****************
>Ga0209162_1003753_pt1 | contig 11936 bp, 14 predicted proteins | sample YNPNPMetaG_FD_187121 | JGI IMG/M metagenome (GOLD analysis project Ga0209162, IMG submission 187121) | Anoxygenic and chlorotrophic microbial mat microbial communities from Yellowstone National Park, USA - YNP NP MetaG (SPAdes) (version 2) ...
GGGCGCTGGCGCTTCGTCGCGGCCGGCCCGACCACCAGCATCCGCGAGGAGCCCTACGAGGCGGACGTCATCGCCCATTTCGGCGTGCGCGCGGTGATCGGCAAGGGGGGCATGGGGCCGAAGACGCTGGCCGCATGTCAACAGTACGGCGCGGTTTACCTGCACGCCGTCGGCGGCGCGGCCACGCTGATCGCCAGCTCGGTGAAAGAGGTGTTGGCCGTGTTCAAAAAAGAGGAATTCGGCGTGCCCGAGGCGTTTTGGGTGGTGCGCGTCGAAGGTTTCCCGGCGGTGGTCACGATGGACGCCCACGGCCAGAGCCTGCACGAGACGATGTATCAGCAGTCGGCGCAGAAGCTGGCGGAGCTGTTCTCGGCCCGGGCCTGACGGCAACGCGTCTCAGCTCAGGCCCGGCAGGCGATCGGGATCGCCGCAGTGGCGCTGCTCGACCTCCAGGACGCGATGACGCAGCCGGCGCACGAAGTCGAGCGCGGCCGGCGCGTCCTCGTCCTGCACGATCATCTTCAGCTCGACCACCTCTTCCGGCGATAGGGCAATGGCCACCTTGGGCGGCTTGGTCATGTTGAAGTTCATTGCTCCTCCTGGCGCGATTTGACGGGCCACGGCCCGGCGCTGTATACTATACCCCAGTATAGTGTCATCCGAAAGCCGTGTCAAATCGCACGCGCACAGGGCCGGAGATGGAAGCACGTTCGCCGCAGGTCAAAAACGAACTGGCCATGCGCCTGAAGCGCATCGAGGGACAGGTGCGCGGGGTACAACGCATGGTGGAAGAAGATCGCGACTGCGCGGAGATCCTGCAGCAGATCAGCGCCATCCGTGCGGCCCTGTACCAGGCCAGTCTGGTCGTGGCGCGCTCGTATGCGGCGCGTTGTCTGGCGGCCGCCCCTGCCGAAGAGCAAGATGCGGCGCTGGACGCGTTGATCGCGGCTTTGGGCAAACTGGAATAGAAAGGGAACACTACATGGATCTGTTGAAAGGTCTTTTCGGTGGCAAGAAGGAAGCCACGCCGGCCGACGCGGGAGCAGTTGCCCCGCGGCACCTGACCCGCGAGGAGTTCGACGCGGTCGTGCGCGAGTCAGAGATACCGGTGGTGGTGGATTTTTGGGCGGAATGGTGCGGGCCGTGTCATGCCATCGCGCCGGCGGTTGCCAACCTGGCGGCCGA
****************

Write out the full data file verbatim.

>Ga0209162_1003753_pt1 | contig 11936 bp, 14 predicted proteins | sample YNPNPMetaG_FD_187121 | JGI IMG/M metagenome (GOLD analysis project Ga0209162, IMG submission 187121) | Anoxygenic and chlorotrophic microbial mat microbial communities from Yellowstone National Park, USA - YNP NP MetaG (SPAdes) (version 2) ...
GGGCGCTGGCGCTTCGTCGCGGCCGGCCCGACCACCAGCATCCGCGAGGAGCCCTACGAGGCGGACGTCATCGCCCATTTCGGCGTGCGCGCGGTGATCGGCAAGGGGGGCATGGGGCCGAAGACGCTGGCCGCATGTCAACAGTACGGCGCGGTTTACCTGCACGCCGTCGGCGGCGCGGCCACGCTGATCGCCAGCTCGGTGAAAGAGGTGTTGGCCGTGTTCAAAAAAGAGGAATTCGGCGTGCCCGAGGCGTTTTGGGTGGTGCGCGTCGAAGGTTTCCCGGCGGTGGTCACGATGGACGCCCACGGCCAGAGCCTGCACGAGACGATGTATCAGCAGTCGGCGCAGAAGCTGGCGGAGCTGTTCTCGGCCCGGGCCTGACGGCAACGCGTCTCAGCTCAGGCCCGGCAGGCGATCGGGATCGCCGCAGTGGCGCTGCTCGACCTCCAGGACGCGATGACGCAGCCGGCGCACGAAGTCGAGCGCGGCCGGCGCGTCCTCGTCCTGCACGATCATCTTCAGCTCGACCACCTCTTCCGGCGATAGGGCAATGGCCACCTTGGGCGGCTTGGTCATGTTGAAGTTCATTGCTCCTCCTGGCGCGATTTGACGGGCCACGGCCCGGCGCTGTATACTATACCCCAGTATAGTGTCATCCGAAAGCCGTGTCAAATCGCACGCGCACAGGGCCGGAGATGGAAGCACGTTCGCCGCAGGTCAAAAACGAACTGGCCATGCGCCTGAAGCGCATCGAGGGACAGGTGCGCGGGGTACAACGCATGGTGGAAGAAGATCGCGACTGCGCGGAGATCCTGCAGCAGATCAGCGCCATCCGTGCGGCCCTGTACCAGGCCAGTCTGGTCGTGGCGCGCTCGTATGCGGCGCGTTGTCTGGCGGCCGCCCCTGCCGAAGAGCAAGATGCGGCGCTGGACGCGTTGATCGCGGCTTTGGGCAAACTGGAATAGAAAGGGAACACTACATGGATCTGTTGAAAGGTCTTTTCGGTGGCAAGAAGGAAGCCACGCCGGCCGACGCGGGAGCAGTTGCCCCGCGGCACCTGACCCGCGAGGAGTTCGACGCGGTCGTGCGCGAGTCAGAGATACCGGTGGTGGTGGATTTTTGGGCGGAATGGTGCGGGCCGTGTCATGCCATCGCGCCGGCGGTTGCCAACCTGGCGGCCGA